Pema Chodron is an ordained Buddhist nun in the Tibetan Vajrayana tradition. One of the goals of her work is to apply Buddhist teachings in everyday life. Consider her words:
“Loving-kindness (maitri) toward ourselves doesn’t mean getting rid of anything. Maitri means that we can still be crazy, we can still be angry. We can still be timid or jealous or full of feelings of unworthiness. Meditation practice isn’t about trying to throw ourselves away or become something better. It’s about befriending who we are already.”
An attractive idea—to befriend ourselves, but is it always realistic? Realistically, we’re unlikely to make friends with someone we don’t like. So, in Live Conscious, we make a distinction between befriending aspects of ourselves and accepting aspects of ourselves.
Most of us have aspects of ourselves that we truly don’t like. Maybe an outdated behavior, or a knee-jerk response, or unfulfilled needs that we see as unattractive. We’re suggesting it may not always be realistic or helpful to expect that we can like or befriend all aspects of ourselves. But we believe it is realistic to learn to accept these aspects of ourselves. Accept, but not necessarily like, we believe this is worthwhile distinction.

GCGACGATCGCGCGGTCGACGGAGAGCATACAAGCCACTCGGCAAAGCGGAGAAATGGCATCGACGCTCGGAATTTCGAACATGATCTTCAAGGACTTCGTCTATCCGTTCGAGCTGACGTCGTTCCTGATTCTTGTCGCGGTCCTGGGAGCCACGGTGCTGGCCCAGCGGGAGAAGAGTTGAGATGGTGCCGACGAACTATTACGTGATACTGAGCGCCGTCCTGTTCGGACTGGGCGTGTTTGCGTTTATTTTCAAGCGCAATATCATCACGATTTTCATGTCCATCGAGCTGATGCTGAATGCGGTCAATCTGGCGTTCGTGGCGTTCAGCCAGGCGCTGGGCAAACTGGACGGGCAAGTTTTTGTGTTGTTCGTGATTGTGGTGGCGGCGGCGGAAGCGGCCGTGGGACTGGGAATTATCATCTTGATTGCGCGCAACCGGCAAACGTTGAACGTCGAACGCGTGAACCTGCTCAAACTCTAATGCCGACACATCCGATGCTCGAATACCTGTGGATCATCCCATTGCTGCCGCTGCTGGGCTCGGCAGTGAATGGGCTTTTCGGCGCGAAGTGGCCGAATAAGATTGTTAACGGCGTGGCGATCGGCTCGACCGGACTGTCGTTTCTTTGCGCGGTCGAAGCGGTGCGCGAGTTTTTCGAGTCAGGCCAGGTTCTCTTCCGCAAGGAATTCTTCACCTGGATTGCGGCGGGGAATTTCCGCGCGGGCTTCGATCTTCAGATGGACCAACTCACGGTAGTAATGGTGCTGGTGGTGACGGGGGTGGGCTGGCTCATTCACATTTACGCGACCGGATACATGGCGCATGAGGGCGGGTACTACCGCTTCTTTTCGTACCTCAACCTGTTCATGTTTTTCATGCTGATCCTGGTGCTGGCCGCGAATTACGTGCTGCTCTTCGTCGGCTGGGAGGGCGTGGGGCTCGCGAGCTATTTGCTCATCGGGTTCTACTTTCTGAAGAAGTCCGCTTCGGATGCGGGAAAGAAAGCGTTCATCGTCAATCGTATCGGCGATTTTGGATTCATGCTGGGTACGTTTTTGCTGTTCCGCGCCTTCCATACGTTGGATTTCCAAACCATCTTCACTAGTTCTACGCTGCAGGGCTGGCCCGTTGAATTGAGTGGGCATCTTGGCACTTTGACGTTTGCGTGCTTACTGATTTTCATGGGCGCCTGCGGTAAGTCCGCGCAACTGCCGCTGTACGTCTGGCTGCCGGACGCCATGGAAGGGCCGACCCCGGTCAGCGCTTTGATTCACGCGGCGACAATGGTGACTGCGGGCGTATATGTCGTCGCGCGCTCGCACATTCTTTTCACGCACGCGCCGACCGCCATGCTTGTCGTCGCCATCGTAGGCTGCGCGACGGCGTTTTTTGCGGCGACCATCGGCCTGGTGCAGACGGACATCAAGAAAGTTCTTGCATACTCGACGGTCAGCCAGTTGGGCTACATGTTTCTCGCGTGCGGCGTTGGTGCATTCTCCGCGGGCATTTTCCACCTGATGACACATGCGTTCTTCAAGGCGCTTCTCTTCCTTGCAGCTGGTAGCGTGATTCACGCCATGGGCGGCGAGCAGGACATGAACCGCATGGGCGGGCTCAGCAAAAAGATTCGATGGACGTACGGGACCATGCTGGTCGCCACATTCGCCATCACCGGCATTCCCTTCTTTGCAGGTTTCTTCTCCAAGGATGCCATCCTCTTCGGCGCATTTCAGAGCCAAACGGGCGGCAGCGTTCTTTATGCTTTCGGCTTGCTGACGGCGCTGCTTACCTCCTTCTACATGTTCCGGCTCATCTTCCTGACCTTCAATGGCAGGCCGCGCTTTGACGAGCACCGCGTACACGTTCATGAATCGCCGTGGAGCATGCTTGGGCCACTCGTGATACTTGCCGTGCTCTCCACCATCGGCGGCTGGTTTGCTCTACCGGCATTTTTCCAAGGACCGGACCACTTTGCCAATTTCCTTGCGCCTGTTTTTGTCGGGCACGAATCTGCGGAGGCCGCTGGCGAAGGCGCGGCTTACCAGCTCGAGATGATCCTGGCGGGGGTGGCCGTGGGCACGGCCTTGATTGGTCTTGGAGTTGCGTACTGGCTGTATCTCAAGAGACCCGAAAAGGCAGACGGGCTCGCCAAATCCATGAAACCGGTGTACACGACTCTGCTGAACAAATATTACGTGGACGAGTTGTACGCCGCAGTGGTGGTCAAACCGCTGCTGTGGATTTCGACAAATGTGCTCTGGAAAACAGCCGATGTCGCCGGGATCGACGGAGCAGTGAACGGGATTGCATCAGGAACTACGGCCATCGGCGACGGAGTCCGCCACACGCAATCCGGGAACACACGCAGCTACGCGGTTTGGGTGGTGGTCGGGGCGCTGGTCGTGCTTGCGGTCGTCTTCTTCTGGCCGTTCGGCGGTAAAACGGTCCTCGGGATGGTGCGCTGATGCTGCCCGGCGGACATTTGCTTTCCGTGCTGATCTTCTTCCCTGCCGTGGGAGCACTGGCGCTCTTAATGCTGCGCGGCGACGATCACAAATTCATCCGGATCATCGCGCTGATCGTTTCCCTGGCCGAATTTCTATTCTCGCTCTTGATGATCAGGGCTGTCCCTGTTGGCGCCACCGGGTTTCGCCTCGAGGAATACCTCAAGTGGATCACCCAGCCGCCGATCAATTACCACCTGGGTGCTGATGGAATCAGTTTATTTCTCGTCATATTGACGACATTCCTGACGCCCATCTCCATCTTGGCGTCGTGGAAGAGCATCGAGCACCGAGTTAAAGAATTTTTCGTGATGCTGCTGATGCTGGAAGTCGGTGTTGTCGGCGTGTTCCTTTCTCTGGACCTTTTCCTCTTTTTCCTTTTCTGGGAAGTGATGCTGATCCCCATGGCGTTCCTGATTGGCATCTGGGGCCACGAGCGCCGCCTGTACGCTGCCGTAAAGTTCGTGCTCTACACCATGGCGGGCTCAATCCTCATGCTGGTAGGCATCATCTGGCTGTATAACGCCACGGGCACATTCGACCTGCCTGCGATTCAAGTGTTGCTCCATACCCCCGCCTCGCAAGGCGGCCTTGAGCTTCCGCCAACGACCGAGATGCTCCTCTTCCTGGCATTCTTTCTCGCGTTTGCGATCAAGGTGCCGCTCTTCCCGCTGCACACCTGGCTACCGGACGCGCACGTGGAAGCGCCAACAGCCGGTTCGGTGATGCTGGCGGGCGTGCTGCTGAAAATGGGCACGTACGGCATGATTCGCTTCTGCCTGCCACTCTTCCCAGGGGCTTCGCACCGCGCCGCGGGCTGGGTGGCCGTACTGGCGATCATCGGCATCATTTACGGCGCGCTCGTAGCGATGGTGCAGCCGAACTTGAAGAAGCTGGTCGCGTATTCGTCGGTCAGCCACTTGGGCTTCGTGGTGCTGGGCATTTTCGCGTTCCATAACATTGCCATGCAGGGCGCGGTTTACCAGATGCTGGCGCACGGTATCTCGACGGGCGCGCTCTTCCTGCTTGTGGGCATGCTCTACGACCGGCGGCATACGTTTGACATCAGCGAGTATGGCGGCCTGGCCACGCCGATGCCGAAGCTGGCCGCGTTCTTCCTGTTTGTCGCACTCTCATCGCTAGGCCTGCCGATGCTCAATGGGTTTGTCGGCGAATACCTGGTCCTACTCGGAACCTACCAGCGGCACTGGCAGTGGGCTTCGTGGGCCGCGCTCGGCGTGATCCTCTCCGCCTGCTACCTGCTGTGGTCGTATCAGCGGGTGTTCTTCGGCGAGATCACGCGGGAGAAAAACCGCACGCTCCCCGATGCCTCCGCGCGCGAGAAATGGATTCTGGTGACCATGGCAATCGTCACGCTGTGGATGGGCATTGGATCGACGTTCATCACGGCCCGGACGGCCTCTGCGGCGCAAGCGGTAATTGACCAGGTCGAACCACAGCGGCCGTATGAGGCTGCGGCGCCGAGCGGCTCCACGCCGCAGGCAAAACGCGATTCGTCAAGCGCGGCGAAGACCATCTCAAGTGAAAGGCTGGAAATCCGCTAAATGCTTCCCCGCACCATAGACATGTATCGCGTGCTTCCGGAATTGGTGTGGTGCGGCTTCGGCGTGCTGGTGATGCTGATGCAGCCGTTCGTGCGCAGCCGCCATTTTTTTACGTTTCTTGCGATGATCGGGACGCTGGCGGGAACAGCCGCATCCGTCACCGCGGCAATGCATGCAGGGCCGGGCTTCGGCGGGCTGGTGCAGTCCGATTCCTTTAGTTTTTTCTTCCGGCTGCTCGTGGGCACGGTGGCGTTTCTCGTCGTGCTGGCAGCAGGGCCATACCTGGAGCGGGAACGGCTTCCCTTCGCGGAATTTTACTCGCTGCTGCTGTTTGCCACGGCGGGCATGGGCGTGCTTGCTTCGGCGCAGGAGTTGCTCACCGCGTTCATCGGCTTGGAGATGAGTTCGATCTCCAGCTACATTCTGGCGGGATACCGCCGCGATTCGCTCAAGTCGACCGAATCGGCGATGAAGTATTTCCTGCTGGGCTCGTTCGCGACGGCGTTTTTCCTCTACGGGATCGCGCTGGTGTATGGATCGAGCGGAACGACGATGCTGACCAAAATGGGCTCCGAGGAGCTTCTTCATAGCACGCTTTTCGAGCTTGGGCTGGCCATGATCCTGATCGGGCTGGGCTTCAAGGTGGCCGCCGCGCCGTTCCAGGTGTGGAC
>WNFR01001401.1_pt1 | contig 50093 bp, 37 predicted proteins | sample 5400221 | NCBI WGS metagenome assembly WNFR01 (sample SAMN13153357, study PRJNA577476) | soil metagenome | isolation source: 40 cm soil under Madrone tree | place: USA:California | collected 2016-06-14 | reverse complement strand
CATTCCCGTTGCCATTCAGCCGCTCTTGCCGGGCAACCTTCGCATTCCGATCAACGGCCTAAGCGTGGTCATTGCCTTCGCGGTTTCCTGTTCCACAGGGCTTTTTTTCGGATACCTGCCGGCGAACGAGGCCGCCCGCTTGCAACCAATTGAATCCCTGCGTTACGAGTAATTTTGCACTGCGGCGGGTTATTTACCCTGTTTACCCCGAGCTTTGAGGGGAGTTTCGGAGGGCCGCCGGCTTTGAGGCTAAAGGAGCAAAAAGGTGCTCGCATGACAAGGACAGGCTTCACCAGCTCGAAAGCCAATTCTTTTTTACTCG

If we create expectations that we should be able to like or befriend all aspects of ourselves, we may end up feeling as if we have failed…because try as we might, there are aspects of ourselves that we don’t want to befriend.
So, what to do, and what not to do? We see four keys:
1. Don’t deny these aspects of ourselves.
2. Manage our lives so that we are less likely to trigger these aspects of ourselves.
3. Don’t ask anyone else to convince us that these aspects of ourselves are truly okay. To request another person to convince us that some part of us is okay—after we have decided for ourselves that this part of us is not okay . . . this is a recipe for a power struggle.
4. Learn to use Perception Language—a non-dualistic language that promotes acceptance.
In my private practice I often hear people struggle with the expectation that, “Until I love myself, no one else can love me.” This is often code for, “I can’t use another person’s love to make me love myself.” I think there is some truth to this, as I said above, other people won’t convince us we’re okay if we’ve decided we’re not okay. But, having said that, other people can love us even if we don’t love every aspect of ourselves. The key is acceptance.
When I accept aspects of myself that I may not like, I grow myself up. I become realistic about myself. I can give a mature voice to those parts of myself that I don’t like, because after I accept them—and stop denying them—they calm down. Said in Perception Language, “when I accept myself, I calm myself.”
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